Frontiers in Physiology (Dec 2022)

An evaluation of the rat intestinal monoamine biogeography days following exposure to acute stress

  • Ella E. Bauer,
  • Carter H. Reed,
  • Carter H. Reed,
  • Mark Lyte,
  • Peter J. Clark

Journal volume & issue
Vol. 13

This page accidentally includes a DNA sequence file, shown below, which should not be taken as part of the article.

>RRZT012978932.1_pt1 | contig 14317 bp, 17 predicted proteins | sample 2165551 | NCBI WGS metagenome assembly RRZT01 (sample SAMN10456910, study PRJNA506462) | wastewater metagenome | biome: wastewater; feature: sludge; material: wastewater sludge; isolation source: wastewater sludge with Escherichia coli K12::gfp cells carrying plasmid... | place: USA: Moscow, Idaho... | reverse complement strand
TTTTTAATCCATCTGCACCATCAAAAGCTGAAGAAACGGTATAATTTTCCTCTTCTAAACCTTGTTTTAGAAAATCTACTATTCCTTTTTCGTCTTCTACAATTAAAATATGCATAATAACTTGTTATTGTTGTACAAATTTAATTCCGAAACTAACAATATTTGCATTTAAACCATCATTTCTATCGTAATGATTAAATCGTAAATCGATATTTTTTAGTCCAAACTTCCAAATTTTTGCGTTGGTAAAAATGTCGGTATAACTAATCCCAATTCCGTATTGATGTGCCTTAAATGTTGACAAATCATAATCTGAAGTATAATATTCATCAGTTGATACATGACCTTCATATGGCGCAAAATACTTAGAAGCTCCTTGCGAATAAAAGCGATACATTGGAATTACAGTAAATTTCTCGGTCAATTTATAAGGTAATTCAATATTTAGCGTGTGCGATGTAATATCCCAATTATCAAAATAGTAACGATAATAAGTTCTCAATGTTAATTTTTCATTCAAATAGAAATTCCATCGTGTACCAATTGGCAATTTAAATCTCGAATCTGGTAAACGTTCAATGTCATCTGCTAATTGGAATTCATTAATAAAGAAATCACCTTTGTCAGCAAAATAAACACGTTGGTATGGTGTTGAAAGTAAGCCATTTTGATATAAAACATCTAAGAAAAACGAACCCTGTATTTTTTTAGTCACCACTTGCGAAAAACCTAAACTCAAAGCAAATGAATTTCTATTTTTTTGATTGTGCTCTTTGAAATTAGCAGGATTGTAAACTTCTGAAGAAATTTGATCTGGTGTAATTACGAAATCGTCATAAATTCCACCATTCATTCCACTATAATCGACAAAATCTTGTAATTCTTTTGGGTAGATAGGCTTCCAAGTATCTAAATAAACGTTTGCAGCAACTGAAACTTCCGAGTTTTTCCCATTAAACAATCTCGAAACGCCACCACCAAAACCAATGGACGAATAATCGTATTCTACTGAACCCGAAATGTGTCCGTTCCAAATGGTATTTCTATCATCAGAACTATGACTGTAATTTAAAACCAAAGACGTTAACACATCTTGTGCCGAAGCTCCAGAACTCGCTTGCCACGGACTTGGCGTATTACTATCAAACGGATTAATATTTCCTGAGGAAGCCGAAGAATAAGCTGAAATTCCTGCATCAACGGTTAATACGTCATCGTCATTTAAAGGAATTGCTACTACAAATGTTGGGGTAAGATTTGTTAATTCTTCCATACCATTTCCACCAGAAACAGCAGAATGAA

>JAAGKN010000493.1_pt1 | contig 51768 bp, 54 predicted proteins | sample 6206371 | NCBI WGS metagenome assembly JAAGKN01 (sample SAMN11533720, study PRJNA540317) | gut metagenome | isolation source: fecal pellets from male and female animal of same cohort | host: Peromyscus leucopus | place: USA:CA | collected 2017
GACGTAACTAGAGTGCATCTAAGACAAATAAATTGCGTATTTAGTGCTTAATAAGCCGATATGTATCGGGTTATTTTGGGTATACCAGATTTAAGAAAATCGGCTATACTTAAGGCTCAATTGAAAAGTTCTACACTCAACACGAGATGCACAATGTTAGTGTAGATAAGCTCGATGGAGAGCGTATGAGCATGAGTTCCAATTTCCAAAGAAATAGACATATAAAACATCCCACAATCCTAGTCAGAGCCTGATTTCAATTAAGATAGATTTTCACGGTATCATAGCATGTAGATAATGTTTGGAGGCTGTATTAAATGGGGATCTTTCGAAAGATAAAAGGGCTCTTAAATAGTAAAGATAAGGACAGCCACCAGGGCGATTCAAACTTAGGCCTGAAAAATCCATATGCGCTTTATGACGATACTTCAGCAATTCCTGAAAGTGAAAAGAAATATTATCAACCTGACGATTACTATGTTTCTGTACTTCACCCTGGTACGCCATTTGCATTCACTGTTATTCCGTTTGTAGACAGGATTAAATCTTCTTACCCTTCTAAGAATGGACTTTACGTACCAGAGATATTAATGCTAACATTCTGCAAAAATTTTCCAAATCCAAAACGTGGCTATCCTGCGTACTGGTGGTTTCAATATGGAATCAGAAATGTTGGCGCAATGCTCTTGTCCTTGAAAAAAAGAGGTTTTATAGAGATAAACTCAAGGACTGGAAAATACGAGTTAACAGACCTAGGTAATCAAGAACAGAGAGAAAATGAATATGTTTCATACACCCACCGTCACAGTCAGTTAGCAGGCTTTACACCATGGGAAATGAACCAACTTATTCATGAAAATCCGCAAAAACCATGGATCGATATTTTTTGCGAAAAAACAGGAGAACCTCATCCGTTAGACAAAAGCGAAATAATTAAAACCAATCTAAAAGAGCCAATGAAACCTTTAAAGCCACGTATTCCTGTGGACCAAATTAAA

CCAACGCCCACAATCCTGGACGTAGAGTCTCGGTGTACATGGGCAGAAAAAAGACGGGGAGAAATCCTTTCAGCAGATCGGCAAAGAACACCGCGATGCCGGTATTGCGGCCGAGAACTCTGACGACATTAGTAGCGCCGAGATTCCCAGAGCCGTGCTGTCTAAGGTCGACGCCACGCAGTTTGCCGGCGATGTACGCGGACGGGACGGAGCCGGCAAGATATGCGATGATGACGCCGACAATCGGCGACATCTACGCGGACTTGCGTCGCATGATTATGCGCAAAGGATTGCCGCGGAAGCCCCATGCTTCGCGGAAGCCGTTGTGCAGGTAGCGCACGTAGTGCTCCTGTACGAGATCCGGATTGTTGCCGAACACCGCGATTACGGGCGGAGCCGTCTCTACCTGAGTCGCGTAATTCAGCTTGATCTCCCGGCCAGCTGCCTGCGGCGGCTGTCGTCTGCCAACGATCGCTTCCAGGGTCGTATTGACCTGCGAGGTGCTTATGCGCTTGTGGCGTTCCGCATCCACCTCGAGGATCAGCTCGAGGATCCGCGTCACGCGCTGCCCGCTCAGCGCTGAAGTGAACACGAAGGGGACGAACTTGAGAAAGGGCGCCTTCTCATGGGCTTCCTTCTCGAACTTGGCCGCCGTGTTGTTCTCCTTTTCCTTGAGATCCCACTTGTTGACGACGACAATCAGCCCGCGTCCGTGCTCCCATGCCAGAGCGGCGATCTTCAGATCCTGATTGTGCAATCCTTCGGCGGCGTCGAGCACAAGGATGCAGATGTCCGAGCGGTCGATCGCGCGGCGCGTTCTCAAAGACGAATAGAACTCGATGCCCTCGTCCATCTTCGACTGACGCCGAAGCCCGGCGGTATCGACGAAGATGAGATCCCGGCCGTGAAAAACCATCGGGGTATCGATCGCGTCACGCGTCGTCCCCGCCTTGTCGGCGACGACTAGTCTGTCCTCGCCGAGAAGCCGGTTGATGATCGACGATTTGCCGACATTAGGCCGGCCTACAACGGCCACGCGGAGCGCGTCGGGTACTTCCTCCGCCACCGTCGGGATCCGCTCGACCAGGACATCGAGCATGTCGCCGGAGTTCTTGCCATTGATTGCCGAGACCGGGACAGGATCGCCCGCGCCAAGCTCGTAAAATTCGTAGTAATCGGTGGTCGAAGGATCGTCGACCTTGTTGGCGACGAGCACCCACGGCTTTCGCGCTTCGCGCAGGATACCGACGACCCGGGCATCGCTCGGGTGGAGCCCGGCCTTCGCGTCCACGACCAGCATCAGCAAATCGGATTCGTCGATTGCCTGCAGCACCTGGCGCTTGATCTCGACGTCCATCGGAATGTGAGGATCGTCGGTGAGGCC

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Stress-induced abnormalities in gut monoamine levels (e.g., serotonin, dopamine, norepinephrine) have been linked to gastrointestinal (GI) dysfunction, as well as the worsening of symptoms in GI disorders. However, the influence of stress on changes across the entire intestinal monoamine biogeography has not been well-characterized, especially in the days following stress exposure. Therefore, the aim of this study was to comprehensively assess changes to monoamine neurochemical signatures across the entire rat intestinal tract days after exposure to an acute stressor. To the end, adult male F344 rats were subjected to an episode of unpredictable tail shocks (acute stress) or left undisturbed. Forty-eight hours later rats were euthanized either following a 12 h period of fasting or 30 min of food access to evaluate neurochemical profiles during the peri- and early postprandial periods. Monoamine-related neurochemicals were measured via UHPLC in regions of the small intestine (duodenum, jejunum, ileum), large intestine (cecum, proximal colon, distal colon), cecal contents, fecal contents, and liver. The results suggest a relatively wide-spread increase in measures of serotonin activity across intestinal regions can be observed 48 h after exposure to acute stress, however some evidence was found supporting localized differences in serotonin metabolization. Moreover, acute stress exposure reduced catecholamine-related neurochemical concentrations most notably in the ileum, and to a lesser extent in the cecal contents. Next, stress-related fecal serotonin concentrations were consistent with intestinal profiles. However, fecal dopamine was elevated in association with stress, which did not parallel findings in any other intestinal area. Finally, stress exposure and the food access period together only had minor effects on intestinal monoamine profiles. Taken together, these data suggest nuanced differences in monoaminergic profiles exist across intestinal regions the days following exposure to an acute stressor, highlighting the importance of assessments that consider the entire intestinal tract biogeography when investigating stress-related biological outcomes that may be relevant to GI pathophysiology.